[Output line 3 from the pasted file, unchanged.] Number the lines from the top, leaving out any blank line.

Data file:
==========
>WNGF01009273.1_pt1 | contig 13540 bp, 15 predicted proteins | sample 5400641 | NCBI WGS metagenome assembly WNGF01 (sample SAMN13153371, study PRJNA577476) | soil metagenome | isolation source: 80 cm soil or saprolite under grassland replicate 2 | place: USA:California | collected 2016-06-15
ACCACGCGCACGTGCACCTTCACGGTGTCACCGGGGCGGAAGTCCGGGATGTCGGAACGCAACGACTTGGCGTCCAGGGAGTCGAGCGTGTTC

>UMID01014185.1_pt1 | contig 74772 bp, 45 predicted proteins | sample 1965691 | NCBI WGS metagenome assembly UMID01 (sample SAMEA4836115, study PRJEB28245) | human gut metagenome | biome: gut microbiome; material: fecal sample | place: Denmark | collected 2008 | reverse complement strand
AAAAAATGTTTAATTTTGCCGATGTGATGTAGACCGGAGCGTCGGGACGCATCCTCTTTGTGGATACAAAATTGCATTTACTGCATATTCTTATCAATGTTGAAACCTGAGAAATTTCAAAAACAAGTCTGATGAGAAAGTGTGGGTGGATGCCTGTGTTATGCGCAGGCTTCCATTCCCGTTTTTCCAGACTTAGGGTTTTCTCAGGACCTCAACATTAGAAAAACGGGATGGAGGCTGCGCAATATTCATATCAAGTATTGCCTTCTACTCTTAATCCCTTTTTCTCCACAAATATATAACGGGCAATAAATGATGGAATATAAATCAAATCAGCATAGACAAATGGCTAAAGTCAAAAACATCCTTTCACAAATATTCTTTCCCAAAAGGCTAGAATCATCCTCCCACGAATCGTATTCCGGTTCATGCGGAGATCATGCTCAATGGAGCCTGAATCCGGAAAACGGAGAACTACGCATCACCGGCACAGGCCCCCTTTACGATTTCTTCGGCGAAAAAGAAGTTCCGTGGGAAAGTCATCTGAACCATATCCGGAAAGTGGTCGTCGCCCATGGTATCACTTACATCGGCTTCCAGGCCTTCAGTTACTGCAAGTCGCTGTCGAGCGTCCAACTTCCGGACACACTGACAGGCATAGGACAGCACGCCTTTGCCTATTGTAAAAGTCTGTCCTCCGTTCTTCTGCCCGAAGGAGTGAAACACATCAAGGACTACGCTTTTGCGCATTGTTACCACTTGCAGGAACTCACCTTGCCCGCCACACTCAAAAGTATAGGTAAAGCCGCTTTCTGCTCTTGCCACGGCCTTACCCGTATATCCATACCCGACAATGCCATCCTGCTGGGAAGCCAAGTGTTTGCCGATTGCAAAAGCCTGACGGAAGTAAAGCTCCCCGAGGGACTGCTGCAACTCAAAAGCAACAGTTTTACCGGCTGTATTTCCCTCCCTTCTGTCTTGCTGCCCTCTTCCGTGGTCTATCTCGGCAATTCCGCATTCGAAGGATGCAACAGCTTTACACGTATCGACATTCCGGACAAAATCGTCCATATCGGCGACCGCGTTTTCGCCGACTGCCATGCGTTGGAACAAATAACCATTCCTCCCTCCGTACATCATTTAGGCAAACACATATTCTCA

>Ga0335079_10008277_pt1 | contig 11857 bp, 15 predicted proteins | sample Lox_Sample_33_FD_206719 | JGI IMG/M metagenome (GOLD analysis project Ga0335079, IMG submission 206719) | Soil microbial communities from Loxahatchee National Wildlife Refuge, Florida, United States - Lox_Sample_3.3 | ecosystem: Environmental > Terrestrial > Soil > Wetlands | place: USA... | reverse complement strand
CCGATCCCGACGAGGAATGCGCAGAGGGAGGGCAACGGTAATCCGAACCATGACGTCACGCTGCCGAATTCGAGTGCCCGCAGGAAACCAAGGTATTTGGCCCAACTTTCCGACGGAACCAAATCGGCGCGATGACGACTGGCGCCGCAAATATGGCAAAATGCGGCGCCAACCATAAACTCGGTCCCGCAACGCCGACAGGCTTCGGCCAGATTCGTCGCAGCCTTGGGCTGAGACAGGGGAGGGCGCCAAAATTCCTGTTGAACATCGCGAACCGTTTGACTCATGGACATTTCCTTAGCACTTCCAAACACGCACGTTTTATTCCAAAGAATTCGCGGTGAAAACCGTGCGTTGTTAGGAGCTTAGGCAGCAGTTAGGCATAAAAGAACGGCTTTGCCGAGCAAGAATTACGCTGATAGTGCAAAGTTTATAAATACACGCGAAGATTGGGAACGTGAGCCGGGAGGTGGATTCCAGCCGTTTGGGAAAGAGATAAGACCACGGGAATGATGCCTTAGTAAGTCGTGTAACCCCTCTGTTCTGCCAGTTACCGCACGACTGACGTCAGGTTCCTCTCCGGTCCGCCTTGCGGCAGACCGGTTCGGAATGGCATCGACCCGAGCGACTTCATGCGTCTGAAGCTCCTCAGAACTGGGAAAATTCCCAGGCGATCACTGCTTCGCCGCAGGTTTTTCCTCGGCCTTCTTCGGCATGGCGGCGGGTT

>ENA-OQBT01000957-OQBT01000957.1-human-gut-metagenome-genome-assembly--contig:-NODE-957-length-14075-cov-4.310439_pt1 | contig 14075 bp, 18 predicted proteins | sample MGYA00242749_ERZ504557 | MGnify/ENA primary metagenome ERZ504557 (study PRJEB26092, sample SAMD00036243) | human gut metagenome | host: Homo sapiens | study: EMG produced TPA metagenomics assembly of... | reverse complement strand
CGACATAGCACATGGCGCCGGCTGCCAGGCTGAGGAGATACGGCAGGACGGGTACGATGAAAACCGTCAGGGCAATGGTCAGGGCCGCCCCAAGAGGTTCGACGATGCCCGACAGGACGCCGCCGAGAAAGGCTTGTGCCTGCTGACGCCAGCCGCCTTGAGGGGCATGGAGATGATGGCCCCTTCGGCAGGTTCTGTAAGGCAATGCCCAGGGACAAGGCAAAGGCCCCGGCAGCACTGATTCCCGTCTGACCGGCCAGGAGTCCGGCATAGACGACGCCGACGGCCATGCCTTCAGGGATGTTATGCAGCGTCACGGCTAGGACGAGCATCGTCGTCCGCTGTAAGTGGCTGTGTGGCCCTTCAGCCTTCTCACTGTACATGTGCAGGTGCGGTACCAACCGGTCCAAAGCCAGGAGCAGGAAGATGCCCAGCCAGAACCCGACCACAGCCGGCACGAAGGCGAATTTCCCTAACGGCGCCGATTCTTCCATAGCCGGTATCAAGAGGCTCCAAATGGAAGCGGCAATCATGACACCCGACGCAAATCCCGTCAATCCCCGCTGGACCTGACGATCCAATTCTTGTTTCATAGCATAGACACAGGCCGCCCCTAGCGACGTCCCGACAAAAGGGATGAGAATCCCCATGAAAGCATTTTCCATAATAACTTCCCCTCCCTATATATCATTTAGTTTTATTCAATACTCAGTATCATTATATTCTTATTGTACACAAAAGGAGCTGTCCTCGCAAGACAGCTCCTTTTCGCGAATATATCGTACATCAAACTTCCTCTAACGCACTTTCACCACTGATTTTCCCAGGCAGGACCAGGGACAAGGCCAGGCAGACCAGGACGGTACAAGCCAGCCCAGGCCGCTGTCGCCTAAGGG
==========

>UMID01014185.1_pt1 | contig 74772 bp, 45 predicted proteins | sample 1965691 | NCBI WGS metagenome assembly UMID01 (sample SAMEA4836115, study PRJEB28245) | human gut metagenome | biome: gut microbiome; material: fecal sample | place: Denmark | collected 2008 | reverse complement strand